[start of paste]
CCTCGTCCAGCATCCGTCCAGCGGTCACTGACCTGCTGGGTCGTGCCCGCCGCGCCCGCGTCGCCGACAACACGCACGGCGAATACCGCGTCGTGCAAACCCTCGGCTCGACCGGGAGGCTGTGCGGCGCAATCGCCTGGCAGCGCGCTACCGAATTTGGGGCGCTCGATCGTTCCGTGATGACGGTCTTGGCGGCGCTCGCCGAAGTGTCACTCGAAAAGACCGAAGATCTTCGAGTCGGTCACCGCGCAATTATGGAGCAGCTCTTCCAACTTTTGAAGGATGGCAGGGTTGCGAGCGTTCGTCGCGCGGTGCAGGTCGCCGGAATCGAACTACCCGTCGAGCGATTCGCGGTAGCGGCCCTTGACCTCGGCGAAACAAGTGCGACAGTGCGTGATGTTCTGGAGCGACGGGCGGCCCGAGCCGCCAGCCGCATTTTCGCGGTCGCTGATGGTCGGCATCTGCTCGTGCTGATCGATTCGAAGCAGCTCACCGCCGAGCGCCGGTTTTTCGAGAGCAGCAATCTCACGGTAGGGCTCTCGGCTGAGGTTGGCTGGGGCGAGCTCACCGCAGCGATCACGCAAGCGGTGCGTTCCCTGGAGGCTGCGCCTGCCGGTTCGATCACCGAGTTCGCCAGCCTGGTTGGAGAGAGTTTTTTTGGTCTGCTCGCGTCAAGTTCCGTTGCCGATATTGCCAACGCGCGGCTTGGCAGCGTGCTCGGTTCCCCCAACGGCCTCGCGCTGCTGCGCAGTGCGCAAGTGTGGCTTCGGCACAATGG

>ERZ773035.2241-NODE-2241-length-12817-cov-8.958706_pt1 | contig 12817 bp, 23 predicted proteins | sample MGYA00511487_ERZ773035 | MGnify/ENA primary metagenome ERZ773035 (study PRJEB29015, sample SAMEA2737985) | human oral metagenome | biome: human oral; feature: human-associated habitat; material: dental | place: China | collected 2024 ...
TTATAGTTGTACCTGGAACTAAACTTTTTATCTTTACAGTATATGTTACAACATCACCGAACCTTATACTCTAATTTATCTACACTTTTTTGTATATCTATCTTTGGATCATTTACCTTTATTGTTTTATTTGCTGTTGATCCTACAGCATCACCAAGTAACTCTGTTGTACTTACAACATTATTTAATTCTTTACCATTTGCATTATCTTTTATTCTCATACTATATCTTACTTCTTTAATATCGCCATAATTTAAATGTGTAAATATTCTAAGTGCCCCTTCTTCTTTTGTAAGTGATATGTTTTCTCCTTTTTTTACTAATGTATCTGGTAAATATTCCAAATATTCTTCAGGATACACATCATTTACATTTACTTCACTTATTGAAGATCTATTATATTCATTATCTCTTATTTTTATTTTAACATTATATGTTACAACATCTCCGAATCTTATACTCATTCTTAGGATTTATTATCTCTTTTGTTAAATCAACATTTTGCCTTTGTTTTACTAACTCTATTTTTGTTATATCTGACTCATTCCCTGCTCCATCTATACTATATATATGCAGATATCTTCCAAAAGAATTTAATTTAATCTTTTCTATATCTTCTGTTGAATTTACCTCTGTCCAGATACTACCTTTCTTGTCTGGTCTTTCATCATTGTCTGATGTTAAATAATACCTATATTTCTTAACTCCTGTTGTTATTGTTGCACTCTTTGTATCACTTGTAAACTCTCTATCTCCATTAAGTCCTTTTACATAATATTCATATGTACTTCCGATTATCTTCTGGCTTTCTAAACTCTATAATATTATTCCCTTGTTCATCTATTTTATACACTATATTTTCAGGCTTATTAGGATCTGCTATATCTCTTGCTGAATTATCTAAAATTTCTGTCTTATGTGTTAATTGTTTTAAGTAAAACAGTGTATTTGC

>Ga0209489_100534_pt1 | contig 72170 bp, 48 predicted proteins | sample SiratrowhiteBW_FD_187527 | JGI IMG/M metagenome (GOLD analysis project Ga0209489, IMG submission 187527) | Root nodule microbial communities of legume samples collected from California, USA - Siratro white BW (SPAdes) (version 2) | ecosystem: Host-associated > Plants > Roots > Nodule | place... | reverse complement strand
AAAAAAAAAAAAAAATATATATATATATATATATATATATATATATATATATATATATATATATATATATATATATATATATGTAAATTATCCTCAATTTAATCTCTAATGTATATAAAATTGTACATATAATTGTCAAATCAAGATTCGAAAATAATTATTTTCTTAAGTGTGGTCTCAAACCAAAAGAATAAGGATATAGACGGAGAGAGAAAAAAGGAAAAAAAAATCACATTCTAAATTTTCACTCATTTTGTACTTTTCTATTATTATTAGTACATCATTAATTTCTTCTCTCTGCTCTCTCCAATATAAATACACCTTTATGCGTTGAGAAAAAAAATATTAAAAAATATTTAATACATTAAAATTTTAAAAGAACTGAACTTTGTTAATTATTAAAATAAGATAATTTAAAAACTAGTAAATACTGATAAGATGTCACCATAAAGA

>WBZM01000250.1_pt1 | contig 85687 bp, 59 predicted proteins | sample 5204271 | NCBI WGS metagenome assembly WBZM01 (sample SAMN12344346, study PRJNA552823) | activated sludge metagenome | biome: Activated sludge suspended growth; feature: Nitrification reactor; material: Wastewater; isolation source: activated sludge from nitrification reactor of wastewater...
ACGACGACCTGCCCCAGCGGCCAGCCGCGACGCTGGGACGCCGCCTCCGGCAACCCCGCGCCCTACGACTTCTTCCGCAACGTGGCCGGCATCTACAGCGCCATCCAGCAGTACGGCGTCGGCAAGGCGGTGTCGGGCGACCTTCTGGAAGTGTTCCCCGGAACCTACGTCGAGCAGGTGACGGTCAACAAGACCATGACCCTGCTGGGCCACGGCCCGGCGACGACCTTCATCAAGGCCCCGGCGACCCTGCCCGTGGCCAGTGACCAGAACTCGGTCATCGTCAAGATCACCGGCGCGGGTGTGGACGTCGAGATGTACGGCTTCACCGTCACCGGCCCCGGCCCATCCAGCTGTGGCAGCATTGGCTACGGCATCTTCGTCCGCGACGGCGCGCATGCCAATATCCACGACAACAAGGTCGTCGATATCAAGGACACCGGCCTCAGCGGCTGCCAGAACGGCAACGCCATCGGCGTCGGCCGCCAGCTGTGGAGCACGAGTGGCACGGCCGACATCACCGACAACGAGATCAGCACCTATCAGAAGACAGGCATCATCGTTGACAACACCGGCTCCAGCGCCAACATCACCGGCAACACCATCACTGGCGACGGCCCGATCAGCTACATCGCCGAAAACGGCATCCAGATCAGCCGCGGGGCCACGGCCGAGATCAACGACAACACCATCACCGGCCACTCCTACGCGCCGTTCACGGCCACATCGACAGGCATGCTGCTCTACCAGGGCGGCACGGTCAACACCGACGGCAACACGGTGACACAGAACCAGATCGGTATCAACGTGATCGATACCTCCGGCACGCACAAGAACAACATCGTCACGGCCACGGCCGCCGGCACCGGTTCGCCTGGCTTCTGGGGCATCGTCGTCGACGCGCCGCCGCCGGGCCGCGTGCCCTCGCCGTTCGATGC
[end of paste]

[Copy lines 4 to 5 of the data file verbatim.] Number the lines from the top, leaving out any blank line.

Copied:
>Ga0209489_100534_pt1 | contig 72170 bp, 48 predicted proteins | sample SiratrowhiteBW_FD_187527 | JGI IMG/M metagenome (GOLD analysis project Ga0209489, IMG submission 187527) | Root nodule microbial communities of legume samples collected from California, USA - Siratro white BW (SPAdes) (version 2) | ecosystem: Host-associated > Plants > Roots > Nodule | place... | reverse complement strand
AAAAAAAAAAAAAAATATATATATATATATATATATATATATATATATATATATATATATATATATATATATATATATATATGTAAATTATCCTCAATTTAATCTCTAATGTATATAAAATTGTACATATAATTGTCAAATCAAGATTCGAAAATAATTATTTTCTTAAGTGTGGTCTCAAACCAAAAGAATAAGGATATAGACGGAGAGAGAAAAAAGGAAAAAAAAATCACATTCTAAATTTTCACTCATTTTGTACTTTTCTATTATTATTAGTACATCATTAATTTCTTCTCTCTGCTCTCTCCAATATAAATACACCTTTATGCGTTGAGAAAAAAAATATTAAAAAATATTTAATACATTAAAATTTTAAAAGAACTGAACTTTGTTAATTATTAAAATAAGATAATTTAAAAACTAGTAAATACTGATAAGATGTCACCATAAAGA